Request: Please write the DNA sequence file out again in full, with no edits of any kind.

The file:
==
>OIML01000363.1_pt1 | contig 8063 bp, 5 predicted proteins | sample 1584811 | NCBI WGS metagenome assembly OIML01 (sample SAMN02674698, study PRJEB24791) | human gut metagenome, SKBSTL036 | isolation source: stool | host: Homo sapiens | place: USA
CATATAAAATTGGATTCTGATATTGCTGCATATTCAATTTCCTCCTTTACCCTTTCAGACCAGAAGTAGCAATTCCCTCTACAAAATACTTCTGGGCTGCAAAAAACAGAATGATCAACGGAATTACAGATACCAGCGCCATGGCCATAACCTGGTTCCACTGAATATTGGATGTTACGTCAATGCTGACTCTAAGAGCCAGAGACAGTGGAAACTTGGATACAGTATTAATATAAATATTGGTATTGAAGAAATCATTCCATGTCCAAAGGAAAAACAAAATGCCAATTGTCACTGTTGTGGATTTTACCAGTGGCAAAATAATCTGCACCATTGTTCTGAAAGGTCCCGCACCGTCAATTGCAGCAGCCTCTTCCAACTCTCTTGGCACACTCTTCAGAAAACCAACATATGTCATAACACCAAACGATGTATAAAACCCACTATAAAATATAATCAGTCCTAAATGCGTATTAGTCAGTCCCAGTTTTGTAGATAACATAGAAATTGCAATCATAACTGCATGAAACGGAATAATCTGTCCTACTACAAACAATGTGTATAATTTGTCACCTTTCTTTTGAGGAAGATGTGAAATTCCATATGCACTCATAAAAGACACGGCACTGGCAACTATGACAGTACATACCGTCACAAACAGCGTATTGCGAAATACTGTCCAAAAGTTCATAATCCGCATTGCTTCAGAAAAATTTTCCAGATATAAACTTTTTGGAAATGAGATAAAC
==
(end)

>OIML01000363.1_pt1 | contig 8063 bp, 5 predicted proteins | sample 1584811 | NCBI WGS metagenome assembly OIML01 (sample SAMN02674698, study PRJEB24791) | human gut metagenome, SKBSTL036 | isolation source: stool | host: Homo sapiens | place: USA
CATATAAAATTGGATTCTGATATTGCTGCATATTCAATTTCCTCCTTTACCCTTTCAGACCAGAAGTAGCAATTCCCTCTACAAAATACTTCTGGGCTGCAAAAAACAGAATGATCAACGGAATTACAGATACCAGCGCCATGGCCATAACCTGGTTCCACTGAATATTGGATGTTACGTCAATGCTGACTCTAAGAGCCAGAGACAGTGGAAACTTGGATACAGTATTAATATAAATATTGGTATTGAAGAAATCATTCCATGTCCAAAGGAAAAACAAAATGCCAATTGTCACTGTTGTGGATTTTACCAGTGGCAAAATAATCTGCACCATTGTTCTGAAAGGTCCCGCACCGTCAATTGCAGCAGCCTCTTCCAACTCTCTTGGCACACTCTTCAGAAAACCAACATATGTCATAACACCAAACGATGTATAAAACCCACTATAAAATATAATCAGTCCTAAATGCGTATTAGTCAGTCCCAGTTTTGTAGATAACATAGAAATTGCAATCATAACTGCATGAAACGGAATAATCTGTCCTACTACAAACAATGTGTATAATTTGTCACCTTTCTTTTGAGGAAGATGTGAAATTCCATATGCACTCATAAAAGACACGGCACTGGCAACTATGACAGTACATACCGTCACAAACAGCGTATTGCGAAATACTGTCCAAAAGTTCATAATCCGCATTGCTTCAGAAAAATTTTCCAGATATAAACTTTTTGGAAATGAGATAAAC